Combating flu season impact on business

Top health officials in Arizona are calling on state citizens to get vaccinated for the flu, according to a report from The Associated Press.

Arizona Health Services Director Will Humble told the news source that officials are testing flu specimens to determine which strains are circulating, as well as which ones may be resistant to drug treatment.

With the state’s Department of Health Services reporting that 12,000 people in Arizona were hospitalized or sickened by the flu during 2013, businesses may want to take flu season seriously. In addition to sapping worker productivity, the flu and other illnesses can cost businesses dearly in sick days. In fact, according to the U.S. Centers for Disease Control and Prevention (CDC), the flu costs the economy nearly $10.4 billion alone in direct costs for hospitalizations and outpatient visits for adults. For businesses that must contend with the approximately 111 million workdays lost due to the flu each year, the cost comes to nearly $7 billion.

Understanding the illness
As outlined by the Maricopa County Department of Public Health, influenza, commonly known as the flu, is a contagious respiratory illness caused by a virus. While many cases are mild, others can become extremely severe, resulting in hospitalization or death.

“Some people, such as older people, young children, and people with certain health conditions, are at high risk for serious flu complications,” the organization stated on its official website. “The best way to prevent the flu is by getting vaccinated each year.”

Promoting vaccinations
The CDC maintains the best way for businesses to reduce the impact of flu season is to promote vaccinations among employees. There are two strategies businesses can use, according to the CDC.

One strategy involves hosting a flu vaccination clinic in the workplace.

“To minimize absenteeism, employers frequently offer onsite seasonal flu vaccination to employees at no or low cost to their employees,” the CDC states. “This option can work well if the employer has an on-site occupational health clinic. If you don’t have a clinic, pharmacies and community vaccinators can be contracted to provide seasonal flu vaccination services on-site.”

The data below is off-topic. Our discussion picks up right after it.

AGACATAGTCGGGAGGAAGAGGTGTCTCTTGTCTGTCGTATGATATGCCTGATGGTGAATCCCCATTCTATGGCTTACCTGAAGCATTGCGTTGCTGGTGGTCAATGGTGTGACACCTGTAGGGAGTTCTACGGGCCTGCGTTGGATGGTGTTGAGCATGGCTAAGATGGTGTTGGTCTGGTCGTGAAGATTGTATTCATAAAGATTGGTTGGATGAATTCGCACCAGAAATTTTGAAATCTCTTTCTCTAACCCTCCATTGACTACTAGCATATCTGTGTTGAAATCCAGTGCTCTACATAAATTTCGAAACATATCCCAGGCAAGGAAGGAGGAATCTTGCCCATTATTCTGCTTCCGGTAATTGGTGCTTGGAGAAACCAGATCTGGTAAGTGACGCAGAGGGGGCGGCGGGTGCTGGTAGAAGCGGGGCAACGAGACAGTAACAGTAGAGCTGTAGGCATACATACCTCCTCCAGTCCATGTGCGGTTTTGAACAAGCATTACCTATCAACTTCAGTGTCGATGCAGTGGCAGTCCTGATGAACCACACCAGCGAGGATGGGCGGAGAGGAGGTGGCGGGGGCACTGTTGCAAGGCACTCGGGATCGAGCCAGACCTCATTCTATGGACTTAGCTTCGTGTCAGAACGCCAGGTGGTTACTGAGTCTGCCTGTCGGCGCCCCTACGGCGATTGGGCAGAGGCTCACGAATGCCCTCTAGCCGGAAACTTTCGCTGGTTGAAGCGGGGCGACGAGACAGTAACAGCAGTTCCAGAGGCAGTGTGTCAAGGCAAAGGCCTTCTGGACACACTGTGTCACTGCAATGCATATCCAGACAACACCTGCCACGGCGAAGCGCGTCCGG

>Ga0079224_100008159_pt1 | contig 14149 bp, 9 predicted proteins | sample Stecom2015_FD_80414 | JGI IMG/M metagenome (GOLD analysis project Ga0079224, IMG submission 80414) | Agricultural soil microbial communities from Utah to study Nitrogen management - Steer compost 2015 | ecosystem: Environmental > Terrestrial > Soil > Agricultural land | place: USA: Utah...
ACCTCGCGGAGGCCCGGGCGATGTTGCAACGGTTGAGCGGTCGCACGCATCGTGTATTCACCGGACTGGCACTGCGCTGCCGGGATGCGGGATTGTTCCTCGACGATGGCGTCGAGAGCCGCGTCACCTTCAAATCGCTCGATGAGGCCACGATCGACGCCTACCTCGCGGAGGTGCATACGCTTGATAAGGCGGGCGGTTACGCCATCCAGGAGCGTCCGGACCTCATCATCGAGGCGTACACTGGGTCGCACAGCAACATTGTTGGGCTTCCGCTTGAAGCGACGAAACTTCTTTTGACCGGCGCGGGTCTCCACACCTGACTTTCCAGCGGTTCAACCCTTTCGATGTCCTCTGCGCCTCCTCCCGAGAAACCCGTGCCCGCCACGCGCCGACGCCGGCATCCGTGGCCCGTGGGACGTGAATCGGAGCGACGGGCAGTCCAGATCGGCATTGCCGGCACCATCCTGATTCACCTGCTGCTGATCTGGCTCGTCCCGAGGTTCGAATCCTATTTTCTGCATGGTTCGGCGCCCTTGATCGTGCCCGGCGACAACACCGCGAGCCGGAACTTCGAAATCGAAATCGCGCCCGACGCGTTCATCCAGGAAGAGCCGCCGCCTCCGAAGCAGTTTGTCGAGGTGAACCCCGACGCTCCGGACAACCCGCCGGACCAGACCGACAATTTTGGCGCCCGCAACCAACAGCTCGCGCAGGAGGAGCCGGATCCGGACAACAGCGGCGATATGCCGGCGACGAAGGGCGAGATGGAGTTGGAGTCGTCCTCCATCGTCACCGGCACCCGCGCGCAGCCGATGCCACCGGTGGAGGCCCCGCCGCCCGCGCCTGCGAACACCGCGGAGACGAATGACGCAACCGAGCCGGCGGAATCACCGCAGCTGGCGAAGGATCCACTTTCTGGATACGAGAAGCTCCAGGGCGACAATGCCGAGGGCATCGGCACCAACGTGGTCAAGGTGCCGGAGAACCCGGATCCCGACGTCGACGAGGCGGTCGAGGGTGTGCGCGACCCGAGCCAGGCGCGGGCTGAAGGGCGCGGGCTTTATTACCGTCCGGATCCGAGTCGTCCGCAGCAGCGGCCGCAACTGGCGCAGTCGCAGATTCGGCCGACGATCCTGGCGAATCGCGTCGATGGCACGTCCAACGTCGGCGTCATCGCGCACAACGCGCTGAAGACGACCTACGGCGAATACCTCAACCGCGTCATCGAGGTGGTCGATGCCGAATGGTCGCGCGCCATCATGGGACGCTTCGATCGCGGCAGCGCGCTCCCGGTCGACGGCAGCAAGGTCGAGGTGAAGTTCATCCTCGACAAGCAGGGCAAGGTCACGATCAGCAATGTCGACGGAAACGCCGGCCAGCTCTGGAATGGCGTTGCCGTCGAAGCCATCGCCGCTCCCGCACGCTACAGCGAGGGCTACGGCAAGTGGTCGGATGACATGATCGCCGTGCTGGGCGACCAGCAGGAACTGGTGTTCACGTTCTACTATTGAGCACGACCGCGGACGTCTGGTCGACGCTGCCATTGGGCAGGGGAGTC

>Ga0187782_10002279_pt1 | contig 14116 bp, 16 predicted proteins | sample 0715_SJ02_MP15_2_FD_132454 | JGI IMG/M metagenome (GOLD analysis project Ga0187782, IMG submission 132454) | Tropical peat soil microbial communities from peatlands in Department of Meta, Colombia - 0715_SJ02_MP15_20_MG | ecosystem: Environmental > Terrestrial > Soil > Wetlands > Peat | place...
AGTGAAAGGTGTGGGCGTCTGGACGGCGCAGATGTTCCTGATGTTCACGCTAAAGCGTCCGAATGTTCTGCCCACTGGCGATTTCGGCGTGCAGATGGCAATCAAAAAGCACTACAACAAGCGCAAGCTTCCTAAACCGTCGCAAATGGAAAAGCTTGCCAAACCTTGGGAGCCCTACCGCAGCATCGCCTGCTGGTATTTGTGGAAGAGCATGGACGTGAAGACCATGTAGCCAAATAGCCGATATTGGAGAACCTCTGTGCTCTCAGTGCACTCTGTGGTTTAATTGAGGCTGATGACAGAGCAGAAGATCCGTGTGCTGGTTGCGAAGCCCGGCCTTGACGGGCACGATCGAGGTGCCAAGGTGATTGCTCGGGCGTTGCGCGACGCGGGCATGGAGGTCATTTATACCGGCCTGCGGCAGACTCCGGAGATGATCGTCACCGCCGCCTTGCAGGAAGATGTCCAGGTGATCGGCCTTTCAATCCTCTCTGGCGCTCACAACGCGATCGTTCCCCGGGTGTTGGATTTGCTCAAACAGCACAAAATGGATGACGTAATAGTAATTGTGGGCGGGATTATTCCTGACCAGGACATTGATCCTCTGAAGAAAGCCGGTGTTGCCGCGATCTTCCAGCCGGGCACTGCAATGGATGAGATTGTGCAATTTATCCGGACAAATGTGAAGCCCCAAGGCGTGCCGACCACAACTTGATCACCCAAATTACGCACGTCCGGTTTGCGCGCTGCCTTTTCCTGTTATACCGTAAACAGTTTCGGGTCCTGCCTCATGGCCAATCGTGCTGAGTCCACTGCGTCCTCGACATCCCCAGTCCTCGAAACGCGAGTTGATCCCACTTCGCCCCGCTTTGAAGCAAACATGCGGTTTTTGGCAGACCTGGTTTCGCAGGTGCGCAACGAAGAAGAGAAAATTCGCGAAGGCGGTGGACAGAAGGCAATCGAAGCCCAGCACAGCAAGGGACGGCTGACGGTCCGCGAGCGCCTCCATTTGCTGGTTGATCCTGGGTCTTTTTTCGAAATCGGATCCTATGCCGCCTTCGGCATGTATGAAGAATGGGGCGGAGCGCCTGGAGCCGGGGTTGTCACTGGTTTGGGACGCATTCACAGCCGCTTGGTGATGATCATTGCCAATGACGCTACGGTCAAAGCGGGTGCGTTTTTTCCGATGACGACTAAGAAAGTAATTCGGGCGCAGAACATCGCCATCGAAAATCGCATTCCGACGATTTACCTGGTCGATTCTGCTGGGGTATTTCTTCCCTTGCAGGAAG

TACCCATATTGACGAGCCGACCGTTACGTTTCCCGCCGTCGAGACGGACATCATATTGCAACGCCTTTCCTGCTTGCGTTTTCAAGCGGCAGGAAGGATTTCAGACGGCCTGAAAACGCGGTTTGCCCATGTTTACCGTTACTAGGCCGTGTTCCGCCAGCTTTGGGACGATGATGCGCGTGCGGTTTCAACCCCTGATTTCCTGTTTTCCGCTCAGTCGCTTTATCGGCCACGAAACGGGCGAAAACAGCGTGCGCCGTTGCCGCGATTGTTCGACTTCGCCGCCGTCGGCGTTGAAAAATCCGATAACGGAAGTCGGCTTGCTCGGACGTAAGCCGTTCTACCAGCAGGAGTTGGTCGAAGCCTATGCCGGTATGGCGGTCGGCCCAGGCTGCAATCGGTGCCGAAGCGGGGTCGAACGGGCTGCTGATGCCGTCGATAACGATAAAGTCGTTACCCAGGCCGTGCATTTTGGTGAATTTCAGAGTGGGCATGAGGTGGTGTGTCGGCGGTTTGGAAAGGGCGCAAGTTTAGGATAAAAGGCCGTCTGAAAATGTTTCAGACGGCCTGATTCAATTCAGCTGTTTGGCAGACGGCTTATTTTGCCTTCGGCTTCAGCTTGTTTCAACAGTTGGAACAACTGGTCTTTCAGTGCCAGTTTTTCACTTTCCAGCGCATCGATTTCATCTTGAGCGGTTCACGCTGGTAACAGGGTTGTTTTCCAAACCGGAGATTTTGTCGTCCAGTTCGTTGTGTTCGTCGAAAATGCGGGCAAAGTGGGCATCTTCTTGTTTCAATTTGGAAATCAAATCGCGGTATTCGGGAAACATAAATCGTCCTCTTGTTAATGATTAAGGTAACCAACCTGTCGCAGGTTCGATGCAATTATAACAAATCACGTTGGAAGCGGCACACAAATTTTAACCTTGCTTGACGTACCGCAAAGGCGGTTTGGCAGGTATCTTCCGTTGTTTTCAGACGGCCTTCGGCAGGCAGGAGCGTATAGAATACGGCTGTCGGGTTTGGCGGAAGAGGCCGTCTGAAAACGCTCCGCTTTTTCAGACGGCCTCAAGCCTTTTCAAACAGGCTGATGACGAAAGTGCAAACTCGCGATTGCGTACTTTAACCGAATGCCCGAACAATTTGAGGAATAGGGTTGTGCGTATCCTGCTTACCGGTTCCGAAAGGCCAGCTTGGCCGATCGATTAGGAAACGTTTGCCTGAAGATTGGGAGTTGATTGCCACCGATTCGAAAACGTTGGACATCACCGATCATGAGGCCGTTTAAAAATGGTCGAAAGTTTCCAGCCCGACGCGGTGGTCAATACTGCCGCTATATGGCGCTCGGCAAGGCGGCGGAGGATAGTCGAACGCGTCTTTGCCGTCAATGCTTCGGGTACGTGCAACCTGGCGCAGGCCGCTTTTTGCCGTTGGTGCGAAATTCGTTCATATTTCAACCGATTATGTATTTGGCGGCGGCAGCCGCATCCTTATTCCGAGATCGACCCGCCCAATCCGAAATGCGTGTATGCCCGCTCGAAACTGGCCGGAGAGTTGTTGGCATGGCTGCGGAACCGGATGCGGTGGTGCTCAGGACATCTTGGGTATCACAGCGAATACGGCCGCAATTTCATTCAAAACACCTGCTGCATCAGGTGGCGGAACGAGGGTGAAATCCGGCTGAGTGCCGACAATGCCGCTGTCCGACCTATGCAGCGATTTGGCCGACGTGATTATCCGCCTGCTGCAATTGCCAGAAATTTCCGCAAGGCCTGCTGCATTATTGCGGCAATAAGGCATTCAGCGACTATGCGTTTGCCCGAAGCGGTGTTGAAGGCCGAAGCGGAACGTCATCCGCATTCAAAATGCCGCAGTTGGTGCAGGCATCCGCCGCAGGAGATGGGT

This might be one avenue for businesses to consider, as it will all but guarantee that workers are given an opportunity to enhance their immune systems against influenza. However, if this isn’t an option, the CDC also recommends educating employees on where they and their families can receive flu vaccinations in the community.

Avoiding the spread of illness
There are also a number of preventative measures businesses might consider besides vaccinations.

For instance, businesses may want to inform employees that they should avoid close contact with people who are sick. Additionally, asking workers who are sick to stay home can help prevent the illness from spreading throughout the workplace.

Other simple preventative measures include reminding workers to cover their noses and mouths when they cough and sneeze, as well as encouraging employees to regularly clean and disinfect their work stations.

Asking workers to thoroughly wash their hands on a regular basis also can help prevent the spread of germs during flue season.

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